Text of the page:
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Your task, if you wish to accept it, is to write a program that outputs a non-zero number(can be integer or float). The tricky part is that if I reverse your source code, the output must be the original integer negated.

Rules

  • You must build a full program. That is, your output has to be printed to STDOUT.

  • Both the numbers must be in base 10 (outputting them in any other base or with scientific notation is forbidden).

  • Outputting the numbers with trailing / leading spaces is allowed.

  • This is code-golf, so the shortest (original) code in each language wins!

  • Default Loopholes apply.

Example

Let's say your source code is ABC and its corresponding output is 4. If I write CBA instead and run it, the output must be -4.

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    \$\begingroup\$ If we could reverse at the bit level rather than the byte level the one byte - (0x45 = 0b00101101) works in Jelly - - yields -1 since it defines the literal -1, while (0xB4 = 0b10110100) yields 1 since it performs a logical not of the implicit input of zero. (Of course works just as well :p) \$\endgroup\$ Commented Sep 17, 2019 at 21:23
  • \$\begingroup\$ @TwilightSparkle Does "have an unused, empty input" mean we can rely on input functions immediately reaching EOF? \$\endgroup\$
    – user58288
    Commented Sep 18, 2019 at 12:56
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    \$\begingroup\$ @Borka223 No, you may not. \$\endgroup\$ Commented Sep 18, 2019 at 13:44

72 Answers 72

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0
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C (clang), 39 bytes

main(){puts("1");}//};)"1-"(stup{)(niam

Try it online!

Corrected as @AdamBorkBork error spotting.

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    \$\begingroup\$ Darn! You beat me by... 4 hours. \$\endgroup\$
    – S.S. Anne
    Commented Sep 17, 2019 at 19:04
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Gaia, 4 bytes

2-”2

Try it online!

2-”	| push the string "2-"
   2	| push 2
	| implicit print TOS
2”	| push the string "2"
  -2	| push -2
	| implicit print TOS
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0
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Putt, 3 2 bytes

N1
  1. NEGATE
  2. PUSH 1
  3. Prints implicitly

Reverse:

1N
  1. PUSH 1
  2. NEGATE
  3. Prints implicitly
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Python REPL, 4 bytes

1-0

Only works in the Python REPL environment.

Shaved one byte based on suggestion from Ilmari Karonen.

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  • \$\begingroup\$ Welcome to the site! As this only works in Python REPL, I've edited the language to reflect that. \$\endgroup\$ Commented Sep 18, 2019 at 19:30
  • \$\begingroup\$ Thanks, I appreciate that! \$\endgroup\$
    – bob
    Commented Sep 18, 2019 at 19:48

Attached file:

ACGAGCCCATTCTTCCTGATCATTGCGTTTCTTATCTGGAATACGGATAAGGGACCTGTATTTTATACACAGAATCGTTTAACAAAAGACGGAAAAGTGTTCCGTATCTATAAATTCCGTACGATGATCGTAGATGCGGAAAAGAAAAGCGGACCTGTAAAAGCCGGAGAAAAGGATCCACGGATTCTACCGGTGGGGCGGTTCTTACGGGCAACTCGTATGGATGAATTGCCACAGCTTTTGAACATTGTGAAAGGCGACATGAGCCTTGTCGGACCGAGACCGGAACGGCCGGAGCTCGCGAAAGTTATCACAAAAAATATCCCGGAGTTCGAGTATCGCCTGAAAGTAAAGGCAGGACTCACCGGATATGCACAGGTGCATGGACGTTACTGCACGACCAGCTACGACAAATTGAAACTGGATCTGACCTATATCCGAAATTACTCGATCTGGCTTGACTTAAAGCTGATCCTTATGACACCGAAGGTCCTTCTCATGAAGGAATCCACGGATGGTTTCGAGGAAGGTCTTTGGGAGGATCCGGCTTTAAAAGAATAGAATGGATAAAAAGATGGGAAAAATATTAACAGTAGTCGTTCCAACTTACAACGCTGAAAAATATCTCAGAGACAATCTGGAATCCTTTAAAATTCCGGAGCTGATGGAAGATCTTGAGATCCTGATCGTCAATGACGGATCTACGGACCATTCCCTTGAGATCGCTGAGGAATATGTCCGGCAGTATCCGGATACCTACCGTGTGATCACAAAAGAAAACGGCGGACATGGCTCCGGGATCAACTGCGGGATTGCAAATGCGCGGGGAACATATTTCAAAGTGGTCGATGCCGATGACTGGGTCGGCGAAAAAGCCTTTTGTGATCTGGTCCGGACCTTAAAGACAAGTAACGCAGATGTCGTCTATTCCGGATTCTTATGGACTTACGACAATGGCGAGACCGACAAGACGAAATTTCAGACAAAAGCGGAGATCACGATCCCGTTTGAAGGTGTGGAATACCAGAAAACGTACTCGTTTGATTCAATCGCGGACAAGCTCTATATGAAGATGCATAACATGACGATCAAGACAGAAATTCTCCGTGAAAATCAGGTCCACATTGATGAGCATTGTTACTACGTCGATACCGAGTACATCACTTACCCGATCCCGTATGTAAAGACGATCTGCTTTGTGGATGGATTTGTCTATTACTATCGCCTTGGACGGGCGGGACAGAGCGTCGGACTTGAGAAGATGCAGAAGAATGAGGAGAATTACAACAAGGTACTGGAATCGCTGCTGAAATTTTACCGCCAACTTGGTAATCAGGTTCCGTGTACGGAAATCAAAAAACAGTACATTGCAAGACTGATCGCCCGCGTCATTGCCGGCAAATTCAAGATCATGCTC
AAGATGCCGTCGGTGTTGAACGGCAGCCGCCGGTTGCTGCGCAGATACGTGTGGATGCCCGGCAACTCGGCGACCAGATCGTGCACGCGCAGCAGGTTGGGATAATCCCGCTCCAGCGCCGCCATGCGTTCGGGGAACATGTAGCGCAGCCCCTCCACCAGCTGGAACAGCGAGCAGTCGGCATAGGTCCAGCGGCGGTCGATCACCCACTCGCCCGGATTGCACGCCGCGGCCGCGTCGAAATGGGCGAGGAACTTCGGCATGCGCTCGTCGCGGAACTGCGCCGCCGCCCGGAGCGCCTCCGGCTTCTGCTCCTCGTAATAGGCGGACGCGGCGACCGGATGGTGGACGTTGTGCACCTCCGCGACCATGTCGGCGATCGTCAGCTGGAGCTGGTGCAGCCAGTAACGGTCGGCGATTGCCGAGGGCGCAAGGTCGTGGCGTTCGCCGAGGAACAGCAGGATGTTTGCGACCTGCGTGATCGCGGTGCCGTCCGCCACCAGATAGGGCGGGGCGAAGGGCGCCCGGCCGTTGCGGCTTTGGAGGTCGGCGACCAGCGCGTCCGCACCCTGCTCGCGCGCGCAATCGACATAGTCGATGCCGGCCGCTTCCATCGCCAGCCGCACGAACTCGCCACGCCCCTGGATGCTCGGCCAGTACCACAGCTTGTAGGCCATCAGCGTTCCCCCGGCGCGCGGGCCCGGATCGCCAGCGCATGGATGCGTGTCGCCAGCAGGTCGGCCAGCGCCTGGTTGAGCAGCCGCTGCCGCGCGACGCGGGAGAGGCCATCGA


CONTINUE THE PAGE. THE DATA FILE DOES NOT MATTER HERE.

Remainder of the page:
• \$\begingroup\$ Wouldn't 1-0 be one byte shorter? \$\endgroup\$ Commented Sep 18, 2019 at 21:49
  • \$\begingroup\$ It would, yes. I'll update it. \$\endgroup\$
    – bob
    Commented Sep 19, 2019 at 12:36
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Bash, 16 bytes

echo -1 # 1 ohce

Try it online!

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0
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Befunge-93 (FBBI), 7 6 bytes

[email protected]

-1 byte thanks to @squid.

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dc, 4 bytes

1p1_

prints 1

in reverse,

_1p1

prints -1

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ink, 6 bytes

1//1-\

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Reversed

\-1//1

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Pxem, filename: 6 bytes + content: 0 bytes = 6 bytes.

  • Filename: 1.p.1-
  • Content: empty

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.p is until empty; do putchar pop; done. .1 is not a command; treated as a substring for literal.

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M4, 10 bytes, with warning

1dnl lnd1-

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M4, 16 bytes, clean output

1m4exit tixe4m1-

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Rattle, 5 bytes

+p;p-

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This is pretty basic. Forwards, it will increment then print 1 (p- is an uncalled function). Reverse, it will decrement then print -1 (p+ is an uncalled function).

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<>^v, 3 bytes

(;)

Prints -1.

Reversed:

);(

Prints 1.

Explanation

In <>^v, the stack is initialized to [0] (only one element, the number 0) at the start of every program. ( decrements the top of the stack, ; prints the top of the stack and ) increments the top of the stack. So (;) turns 0 into -1, then prints it, then turns it back into 0. Its reverse, );(, turns 0 into 1, prints it, then turns it back into 0.

Normal version ((;))

Reversed ();()

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